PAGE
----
Loan company, your bank details & how to ensure its safety

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Is it safe to share the account number, IFSC code and your other banking details with a loan company? Most people are apprehensive when instant loan websites or personal loan apps ask for bank details to process their loan application.

How to make sure that it is safe to share your bank details? If you know the reason for asking for your personal information and if the request has come from a reputed loan website or app, then it’s probably safe.

However, there are steps you can follow to ensure that you are sharing your bank details with a legit loan company and that your information is safe. Follow these steps:

Step 1. Find out why the loan company needs your bank details
There are a number of reasons why loan companies would ask for your bank account information. Some of them are:

  • To check your total monthly income to assess whether you are eligible for the loan.
  • To look at your past banking statements to determine your financial status and average monthly saving and spending ratio. This gives them an idea of whether you can afford to pay the loan repayments on time.
  • To check whether you are servicing other loans or debts, and how long until your debts are paid off. If you are already making monthly payments to a loan, your capacity to afford more loans can automatically decrease.
  • To check whether you are making your credit card and other debt payments on time.
  • To access your bank information so that the loan provider can analyse the data better and approve your loan faster.

Now that you know the reasons why banks or loan companies can ask for bank information, your next logical step is to ensure that your information is safe.

Step 2: Ensure your information is safe
Here’s a checklist to ensure that you are absolutely sure about sharing your banking information for a loan:

Is the loan company you are sharing your banking information with legitimate?
The first step before giving out any information, financial or personal, is to check whether you are dealing with a legitimate company. Here are a few things you can do to rule out fraudsters:

The website’s URL doesn’t begin with HTTPS encryption. A secure site will always have HTTPS encryption. The easiest way to check for this is to look at the beginning of the URL. Your browser may include a padlock or green colouring to confirm the HTTPS encryption.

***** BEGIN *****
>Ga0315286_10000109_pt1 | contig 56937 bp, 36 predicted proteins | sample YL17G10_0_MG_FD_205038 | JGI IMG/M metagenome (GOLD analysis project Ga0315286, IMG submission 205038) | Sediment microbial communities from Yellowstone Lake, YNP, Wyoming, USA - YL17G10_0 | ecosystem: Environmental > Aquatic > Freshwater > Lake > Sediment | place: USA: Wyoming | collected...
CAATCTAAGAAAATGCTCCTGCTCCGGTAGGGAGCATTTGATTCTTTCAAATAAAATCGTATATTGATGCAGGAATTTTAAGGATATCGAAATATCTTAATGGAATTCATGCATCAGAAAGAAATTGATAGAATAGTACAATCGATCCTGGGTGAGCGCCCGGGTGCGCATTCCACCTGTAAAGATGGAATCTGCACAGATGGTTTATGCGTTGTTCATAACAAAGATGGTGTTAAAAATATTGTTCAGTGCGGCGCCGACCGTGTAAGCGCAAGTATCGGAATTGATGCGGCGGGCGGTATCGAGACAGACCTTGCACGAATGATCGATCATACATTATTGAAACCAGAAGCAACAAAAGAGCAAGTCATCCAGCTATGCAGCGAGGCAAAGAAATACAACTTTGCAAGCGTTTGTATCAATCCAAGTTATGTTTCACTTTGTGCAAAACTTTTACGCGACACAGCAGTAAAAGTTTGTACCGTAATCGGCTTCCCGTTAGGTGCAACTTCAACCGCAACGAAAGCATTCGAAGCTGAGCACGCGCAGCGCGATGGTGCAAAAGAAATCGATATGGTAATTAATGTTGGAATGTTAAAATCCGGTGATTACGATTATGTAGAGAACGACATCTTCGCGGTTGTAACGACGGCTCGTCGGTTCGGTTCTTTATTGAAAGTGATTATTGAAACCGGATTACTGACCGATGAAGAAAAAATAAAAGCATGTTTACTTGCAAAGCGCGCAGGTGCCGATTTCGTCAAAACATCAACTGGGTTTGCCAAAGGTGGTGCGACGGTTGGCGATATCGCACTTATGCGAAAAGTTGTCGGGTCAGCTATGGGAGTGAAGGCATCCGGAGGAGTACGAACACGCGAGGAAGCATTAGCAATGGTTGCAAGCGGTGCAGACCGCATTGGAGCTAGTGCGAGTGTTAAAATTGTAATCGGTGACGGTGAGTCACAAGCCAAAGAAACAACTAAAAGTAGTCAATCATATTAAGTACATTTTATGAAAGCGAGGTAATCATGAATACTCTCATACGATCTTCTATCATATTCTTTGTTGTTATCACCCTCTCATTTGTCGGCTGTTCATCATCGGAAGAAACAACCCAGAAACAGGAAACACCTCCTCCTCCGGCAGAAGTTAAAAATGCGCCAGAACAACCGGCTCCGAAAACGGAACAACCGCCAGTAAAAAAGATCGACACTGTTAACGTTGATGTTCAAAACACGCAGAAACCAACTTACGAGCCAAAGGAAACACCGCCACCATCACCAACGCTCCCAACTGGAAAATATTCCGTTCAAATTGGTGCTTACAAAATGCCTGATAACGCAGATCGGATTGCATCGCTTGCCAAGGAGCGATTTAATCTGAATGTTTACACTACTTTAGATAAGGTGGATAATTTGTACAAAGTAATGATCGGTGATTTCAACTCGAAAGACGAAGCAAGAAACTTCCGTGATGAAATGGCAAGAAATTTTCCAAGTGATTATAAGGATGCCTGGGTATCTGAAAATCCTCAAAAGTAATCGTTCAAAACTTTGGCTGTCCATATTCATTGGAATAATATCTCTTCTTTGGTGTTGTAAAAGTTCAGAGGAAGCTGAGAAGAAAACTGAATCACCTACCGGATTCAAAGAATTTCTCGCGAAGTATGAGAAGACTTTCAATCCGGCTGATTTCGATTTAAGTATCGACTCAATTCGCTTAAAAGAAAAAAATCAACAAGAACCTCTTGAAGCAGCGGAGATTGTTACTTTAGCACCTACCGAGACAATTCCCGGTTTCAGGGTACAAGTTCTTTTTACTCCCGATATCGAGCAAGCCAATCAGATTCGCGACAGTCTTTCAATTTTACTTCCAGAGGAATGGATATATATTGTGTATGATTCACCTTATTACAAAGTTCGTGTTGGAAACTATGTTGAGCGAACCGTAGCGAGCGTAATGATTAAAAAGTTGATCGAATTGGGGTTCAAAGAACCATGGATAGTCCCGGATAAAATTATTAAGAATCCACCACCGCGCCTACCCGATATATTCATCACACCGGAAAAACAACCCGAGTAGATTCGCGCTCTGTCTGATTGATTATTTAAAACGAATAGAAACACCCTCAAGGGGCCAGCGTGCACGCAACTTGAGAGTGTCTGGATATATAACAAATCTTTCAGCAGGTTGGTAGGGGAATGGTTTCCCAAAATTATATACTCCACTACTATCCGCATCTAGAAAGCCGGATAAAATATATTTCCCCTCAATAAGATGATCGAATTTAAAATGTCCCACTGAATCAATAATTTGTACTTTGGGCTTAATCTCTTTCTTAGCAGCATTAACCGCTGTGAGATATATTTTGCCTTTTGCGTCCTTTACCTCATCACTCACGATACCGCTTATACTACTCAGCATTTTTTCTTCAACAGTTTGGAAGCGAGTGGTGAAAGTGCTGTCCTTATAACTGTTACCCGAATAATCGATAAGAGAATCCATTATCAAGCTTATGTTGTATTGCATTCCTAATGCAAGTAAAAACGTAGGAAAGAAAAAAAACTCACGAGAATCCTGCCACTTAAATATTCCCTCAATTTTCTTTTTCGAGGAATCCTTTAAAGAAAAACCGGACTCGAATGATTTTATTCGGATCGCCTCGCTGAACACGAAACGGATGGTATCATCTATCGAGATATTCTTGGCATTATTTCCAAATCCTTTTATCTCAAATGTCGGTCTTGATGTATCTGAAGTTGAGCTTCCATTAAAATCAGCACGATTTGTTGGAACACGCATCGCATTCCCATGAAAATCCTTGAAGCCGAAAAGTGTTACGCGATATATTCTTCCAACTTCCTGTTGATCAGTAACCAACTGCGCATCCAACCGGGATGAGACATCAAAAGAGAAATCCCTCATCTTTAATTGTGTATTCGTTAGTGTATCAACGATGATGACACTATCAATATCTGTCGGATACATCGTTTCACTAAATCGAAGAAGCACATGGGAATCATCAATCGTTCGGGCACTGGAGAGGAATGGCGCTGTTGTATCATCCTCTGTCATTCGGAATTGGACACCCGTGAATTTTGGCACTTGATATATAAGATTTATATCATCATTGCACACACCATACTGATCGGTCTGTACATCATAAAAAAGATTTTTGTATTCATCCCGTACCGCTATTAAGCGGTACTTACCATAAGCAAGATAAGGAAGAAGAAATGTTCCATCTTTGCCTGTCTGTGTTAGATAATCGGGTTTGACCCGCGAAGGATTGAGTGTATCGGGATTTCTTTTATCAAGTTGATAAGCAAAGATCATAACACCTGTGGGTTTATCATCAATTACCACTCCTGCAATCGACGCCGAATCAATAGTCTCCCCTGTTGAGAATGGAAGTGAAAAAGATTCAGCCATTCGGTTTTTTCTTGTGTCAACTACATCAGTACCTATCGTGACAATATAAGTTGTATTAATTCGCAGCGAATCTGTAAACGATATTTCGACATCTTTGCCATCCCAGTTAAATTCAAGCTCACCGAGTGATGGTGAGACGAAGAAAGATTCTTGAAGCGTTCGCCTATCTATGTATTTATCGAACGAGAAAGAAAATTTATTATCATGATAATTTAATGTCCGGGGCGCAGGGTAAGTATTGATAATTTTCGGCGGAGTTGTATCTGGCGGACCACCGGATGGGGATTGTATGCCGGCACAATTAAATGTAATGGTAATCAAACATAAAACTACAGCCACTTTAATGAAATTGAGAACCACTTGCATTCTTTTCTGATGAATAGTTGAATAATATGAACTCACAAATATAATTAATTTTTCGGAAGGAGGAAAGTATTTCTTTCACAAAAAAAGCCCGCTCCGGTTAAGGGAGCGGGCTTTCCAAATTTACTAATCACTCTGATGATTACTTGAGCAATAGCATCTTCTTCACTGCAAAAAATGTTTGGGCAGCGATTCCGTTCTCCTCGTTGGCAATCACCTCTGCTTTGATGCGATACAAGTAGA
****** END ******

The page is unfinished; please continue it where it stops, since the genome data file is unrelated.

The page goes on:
Your browser warns you that the page you are about to visit is insecure or not private. The loaning company asks you to pay a fee before applying for a loan.

Ask questions
Before you share any information, you have the right to ask questions regarding the safety of your sensitive information.

Check their FAQ section
Most of the questions you may have in mind are mostly answered in the company website’s FAQ section. If you don’t find the answers or if you have any other queries, do not hesitate to ask them.

Check their consumer lending experience
Find information about how many customers have they serviced so far, what type of loans do they offer, etc. Such information will help you trust the company and give you the confidence to share the bank details.

What medium do they use to share your bank details?
Although emails are a preferred mode for official communication, avoid sharing highly confidential information over them. The same goes for phone calls and text messages. Any legit company will never ask for highly sensitive information over a call or a text. So, avoid them altogether.

You can share your bank details with online loan providers and personal loan apps that offer maximum security.

These are the things you need to keep in mind before allowing any loan provider to access your banking data. Do your due diligence before sharing your information. Also, monitor your bank accounts for fraudulent activities to mitigate risks and catch potential fraud.

Essentially, you need to be aware of who you’ve authorised to have access to your information and for what reason.

(This article is written by Shiv Nanda, Financial Analyst – Money Tap. The views expressed in this article are of the author).

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